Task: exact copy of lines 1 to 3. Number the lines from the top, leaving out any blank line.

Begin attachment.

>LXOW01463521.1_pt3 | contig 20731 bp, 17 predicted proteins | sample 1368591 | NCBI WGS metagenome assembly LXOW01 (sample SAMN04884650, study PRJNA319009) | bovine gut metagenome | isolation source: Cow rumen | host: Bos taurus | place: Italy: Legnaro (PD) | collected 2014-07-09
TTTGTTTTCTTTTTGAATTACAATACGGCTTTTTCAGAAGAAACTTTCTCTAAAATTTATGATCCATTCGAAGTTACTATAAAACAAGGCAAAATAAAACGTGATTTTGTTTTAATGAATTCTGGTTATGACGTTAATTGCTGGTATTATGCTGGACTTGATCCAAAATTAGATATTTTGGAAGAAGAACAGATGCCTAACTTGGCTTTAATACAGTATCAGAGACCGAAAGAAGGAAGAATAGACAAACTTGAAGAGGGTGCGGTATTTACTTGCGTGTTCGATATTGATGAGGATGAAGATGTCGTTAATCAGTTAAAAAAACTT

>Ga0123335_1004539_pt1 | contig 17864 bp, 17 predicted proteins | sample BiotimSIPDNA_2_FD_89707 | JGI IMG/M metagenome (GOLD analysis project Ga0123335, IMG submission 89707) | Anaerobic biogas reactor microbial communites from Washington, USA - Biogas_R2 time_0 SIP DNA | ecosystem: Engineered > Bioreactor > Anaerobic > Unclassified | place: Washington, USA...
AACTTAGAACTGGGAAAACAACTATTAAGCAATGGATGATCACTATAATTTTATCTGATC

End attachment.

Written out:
>LXOW01463521.1_pt3 | contig 20731 bp, 17 predicted proteins | sample 1368591 | NCBI WGS metagenome assembly LXOW01 (sample SAMN04884650, study PRJNA319009) | bovine gut metagenome | isolation source: Cow rumen | host: Bos taurus | place: Italy: Legnaro (PD) | collected 2014-07-09
TTTGTTTTCTTTTTGAATTACAATACGGCTTTTTCAGAAGAAACTTTCTCTAAAATTTATGATCCATTCGAAGTTACTATAAAACAAGGCAAAATAAAACGTGATTTTGTTTTAATGAATTCTGGTTATGACGTTAATTGCTGGTATTATGCTGGACTTGATCCAAAATTAGATATTTTGGAAGAAGAACAGATGCCTAACTTGGCTTTAATACAGTATCAGAGACCGAAAGAAGGAAGAATAGACAAACTTGAAGAGGGTGCGGTATTTACTTGCGTGTTCGATATTGATGAGGATGAAGATGTCGTTAATCAGTTAAAAAAACTT

>Ga0123335_1004539_pt1 | contig 17864 bp, 17 predicted proteins | sample BiotimSIPDNA_2_FD_89707 | JGI IMG/M metagenome (GOLD analysis project Ga0123335, IMG submission 89707) | Anaerobic biogas reactor microbial communites from Washington, USA - Biogas_R2 time_0 SIP DNA | ecosystem: Engineered > Bioreactor > Anaerobic > Unclassified | place: Washington, USA...